We moved to New Hampshire on my son's 10th birthday, leaving behind the rural Berkshires and moving to the somewhat more populated hill town of Henniker, home of Pat's Peak Ski Area.
"This is the worst birthday ever!" our son scolded us as we loaded up the minivan that morning. Two hours of pouting later we pulled into our new driveway and unloaded. "Can we play now?" my son and his younger sister wanted to know. "After you unpack your underwear," I answered, handing them each a box.
The kids plodded to their rooms, resentful of having to complete yet more work. Within minutes a screech erupted as they found not skivvies, but scooters.
They took to our suburban-esque street: a quarter-mile paved loop with about twenty or so houses facing an open green. Within three passes on their new scooters, they trailed kids like the Pied Piper. Stopping for a quick drink of town water from the tap--a luxury we well-users had never before known--my son proclaimed, "This is the best birthday ever!" and within seconds he returned to the street with his new posse of friends.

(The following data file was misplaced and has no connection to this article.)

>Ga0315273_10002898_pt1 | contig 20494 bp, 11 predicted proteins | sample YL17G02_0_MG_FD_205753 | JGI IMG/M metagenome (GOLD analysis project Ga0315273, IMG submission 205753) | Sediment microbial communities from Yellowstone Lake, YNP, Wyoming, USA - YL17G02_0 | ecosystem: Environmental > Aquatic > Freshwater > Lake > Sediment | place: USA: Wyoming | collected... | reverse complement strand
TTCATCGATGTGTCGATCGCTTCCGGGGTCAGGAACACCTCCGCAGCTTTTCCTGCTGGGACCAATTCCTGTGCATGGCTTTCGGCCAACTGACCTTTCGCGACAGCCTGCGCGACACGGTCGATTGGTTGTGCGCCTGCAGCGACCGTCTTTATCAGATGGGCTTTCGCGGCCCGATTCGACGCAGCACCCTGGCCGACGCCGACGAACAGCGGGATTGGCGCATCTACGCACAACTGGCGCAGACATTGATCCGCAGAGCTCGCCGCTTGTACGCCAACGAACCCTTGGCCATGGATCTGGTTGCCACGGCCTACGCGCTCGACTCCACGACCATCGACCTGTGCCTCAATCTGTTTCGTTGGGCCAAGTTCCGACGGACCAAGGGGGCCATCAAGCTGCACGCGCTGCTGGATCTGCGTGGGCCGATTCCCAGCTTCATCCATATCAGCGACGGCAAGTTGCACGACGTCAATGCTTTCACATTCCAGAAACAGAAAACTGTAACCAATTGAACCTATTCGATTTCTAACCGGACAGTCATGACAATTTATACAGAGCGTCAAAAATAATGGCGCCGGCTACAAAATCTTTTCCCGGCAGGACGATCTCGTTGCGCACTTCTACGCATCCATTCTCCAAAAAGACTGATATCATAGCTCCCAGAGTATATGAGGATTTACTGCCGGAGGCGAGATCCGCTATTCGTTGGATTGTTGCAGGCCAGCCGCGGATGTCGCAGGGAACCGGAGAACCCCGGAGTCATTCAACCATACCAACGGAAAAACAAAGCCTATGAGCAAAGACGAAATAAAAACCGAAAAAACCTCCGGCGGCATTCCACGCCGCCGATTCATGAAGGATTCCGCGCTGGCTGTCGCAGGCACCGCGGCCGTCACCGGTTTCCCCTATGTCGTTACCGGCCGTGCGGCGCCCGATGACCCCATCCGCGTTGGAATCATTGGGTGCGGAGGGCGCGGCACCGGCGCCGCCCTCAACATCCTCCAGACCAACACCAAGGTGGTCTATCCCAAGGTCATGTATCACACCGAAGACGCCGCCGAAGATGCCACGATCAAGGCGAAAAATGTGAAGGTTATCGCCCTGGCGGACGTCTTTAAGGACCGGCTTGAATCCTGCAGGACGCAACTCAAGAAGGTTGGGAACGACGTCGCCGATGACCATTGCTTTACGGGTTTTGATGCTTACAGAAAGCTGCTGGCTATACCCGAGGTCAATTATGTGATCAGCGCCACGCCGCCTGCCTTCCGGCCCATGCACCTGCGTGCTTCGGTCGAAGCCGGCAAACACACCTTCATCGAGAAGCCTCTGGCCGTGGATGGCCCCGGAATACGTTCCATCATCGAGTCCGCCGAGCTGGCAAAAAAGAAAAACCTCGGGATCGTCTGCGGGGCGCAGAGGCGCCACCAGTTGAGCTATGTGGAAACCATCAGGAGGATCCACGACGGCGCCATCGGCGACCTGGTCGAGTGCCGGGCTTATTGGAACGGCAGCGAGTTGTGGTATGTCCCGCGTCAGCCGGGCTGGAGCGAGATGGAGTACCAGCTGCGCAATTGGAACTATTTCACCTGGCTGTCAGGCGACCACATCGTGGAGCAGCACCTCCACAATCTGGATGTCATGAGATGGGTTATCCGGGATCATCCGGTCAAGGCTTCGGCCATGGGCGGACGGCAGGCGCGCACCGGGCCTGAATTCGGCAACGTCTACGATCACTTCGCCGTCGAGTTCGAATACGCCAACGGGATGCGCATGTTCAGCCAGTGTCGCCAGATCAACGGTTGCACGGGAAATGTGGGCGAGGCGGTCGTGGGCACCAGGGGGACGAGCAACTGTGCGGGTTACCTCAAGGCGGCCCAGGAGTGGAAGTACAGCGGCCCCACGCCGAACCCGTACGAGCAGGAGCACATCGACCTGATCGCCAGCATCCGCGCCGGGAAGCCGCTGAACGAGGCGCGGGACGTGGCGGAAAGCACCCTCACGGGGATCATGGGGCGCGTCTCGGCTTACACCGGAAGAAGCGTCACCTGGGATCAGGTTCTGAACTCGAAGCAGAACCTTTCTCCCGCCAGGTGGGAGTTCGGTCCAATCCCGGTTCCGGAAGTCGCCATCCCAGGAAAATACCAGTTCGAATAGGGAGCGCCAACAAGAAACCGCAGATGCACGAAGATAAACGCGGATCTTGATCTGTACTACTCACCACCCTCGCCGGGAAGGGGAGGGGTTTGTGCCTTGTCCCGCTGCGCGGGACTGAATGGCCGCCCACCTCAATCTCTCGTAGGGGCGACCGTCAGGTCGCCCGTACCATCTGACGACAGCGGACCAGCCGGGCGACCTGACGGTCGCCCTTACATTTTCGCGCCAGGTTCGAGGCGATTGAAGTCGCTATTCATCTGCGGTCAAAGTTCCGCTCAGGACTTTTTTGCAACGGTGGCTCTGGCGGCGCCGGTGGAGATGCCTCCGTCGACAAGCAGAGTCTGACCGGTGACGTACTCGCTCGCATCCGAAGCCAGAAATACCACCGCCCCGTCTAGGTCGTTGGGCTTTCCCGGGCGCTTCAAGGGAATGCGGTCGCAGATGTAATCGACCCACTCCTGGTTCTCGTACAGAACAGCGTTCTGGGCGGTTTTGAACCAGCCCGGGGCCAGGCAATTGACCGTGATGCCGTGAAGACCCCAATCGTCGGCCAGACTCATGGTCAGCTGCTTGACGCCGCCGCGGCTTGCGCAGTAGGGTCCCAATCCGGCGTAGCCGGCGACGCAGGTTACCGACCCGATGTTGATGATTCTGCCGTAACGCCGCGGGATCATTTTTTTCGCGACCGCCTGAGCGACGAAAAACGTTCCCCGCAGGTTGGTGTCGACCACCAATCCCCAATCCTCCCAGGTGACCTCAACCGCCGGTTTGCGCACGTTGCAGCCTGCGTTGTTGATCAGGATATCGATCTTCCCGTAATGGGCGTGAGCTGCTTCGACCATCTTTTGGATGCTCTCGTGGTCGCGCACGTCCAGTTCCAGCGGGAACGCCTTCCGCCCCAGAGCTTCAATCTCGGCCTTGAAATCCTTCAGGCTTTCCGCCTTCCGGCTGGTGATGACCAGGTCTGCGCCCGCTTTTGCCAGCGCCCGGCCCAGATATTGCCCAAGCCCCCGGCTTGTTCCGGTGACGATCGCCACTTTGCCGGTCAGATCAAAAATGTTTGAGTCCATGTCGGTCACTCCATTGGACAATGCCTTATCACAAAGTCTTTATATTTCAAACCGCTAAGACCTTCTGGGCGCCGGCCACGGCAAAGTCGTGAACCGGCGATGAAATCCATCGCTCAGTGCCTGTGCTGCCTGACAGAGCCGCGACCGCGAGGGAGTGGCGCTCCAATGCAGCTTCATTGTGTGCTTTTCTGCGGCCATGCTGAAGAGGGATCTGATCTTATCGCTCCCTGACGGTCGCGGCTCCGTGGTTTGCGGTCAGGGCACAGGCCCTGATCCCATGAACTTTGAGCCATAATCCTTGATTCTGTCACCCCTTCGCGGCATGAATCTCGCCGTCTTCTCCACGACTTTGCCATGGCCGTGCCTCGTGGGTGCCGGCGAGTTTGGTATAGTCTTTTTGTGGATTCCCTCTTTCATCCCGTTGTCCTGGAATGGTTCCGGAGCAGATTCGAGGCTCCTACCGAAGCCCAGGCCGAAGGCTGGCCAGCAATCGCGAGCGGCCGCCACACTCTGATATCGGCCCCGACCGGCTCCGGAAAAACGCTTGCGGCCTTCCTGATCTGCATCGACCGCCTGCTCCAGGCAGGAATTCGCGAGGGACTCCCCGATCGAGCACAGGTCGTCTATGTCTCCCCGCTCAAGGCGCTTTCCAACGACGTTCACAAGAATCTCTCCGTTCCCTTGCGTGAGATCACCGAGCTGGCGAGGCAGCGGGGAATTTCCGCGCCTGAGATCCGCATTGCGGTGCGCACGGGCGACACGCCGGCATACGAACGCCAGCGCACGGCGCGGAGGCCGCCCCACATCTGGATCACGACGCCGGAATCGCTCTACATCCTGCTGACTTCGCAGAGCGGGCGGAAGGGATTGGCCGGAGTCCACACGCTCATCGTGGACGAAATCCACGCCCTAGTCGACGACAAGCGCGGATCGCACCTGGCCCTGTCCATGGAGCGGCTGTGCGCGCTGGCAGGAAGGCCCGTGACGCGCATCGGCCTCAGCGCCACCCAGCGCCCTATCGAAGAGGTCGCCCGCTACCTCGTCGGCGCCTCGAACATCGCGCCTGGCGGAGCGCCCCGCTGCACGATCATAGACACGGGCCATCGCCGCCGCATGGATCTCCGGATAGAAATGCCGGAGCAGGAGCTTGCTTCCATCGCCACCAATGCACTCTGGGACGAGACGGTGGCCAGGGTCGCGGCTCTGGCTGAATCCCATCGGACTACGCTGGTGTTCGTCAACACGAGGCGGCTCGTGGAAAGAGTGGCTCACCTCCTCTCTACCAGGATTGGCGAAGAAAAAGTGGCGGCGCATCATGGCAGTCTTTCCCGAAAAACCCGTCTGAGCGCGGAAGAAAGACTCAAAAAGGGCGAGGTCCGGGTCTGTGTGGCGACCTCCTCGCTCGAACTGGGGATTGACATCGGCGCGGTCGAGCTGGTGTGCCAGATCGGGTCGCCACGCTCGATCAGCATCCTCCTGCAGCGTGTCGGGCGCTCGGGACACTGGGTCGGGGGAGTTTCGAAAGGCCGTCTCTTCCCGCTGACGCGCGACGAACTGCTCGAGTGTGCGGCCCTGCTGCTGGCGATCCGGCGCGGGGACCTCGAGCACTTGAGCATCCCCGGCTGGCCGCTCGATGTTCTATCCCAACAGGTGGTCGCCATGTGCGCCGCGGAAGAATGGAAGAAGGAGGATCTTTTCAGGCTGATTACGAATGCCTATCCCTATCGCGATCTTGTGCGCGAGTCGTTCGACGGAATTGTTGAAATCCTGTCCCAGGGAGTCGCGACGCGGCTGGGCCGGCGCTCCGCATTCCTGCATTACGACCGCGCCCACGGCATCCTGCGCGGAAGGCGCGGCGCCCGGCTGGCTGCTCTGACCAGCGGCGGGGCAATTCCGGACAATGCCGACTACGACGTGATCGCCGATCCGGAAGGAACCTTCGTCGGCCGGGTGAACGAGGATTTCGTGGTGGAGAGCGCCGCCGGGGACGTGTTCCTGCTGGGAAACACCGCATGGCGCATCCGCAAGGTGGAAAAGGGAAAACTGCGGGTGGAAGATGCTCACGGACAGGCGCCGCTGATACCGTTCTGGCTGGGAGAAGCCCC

Moving to New Hampshire meant introducing my children to the Old Man. Fortunately, I wasted no time. Just days after I'd acquired my new "Live Free or Die" plates, we made the trek to that now infamously faceless ridge. All three of us marveled that the jagged rock really did resemble a man, before hopping back into the van and driving south to meet dad for dinner.
A couple years later I was tapped to write a climate change script for the state's Christa McAuliffe Planetarium. Upon interviewing scientists, I learned that the corridor of air mass that moves over the White Mountains and out to sea is charmingly nicknamed the Exhaust Pipe of the country, for all the pollutants that the wind currents carry our way.
As I stare at the back of our year-2000 state quarter, I speculate that perhaps the Old Man couldn't hack the air up there anymore.
Tomorrow as we greet refugees to our country in a volunteer holiday dinner at a church in the state's capitol, I wonder if they'll consider their first Thanksgiving their best day ever or the worst. I'll have to bring along a New Hampshire quarter and introduce them to the Old Man; I think he would have liked that, with or without a new scooter to cruise around on.
(NOTE: The above was inspired after stumbling upon NPR's State by State story that they did earlier this fall, and that they will discuss on Thanksgiving Day. The story on Blog of the Nation will focus on the book State By State: A Panoramic Portrait of America, compiled by Matt Weiland and Sean Wilsey and featuring 51 writers.)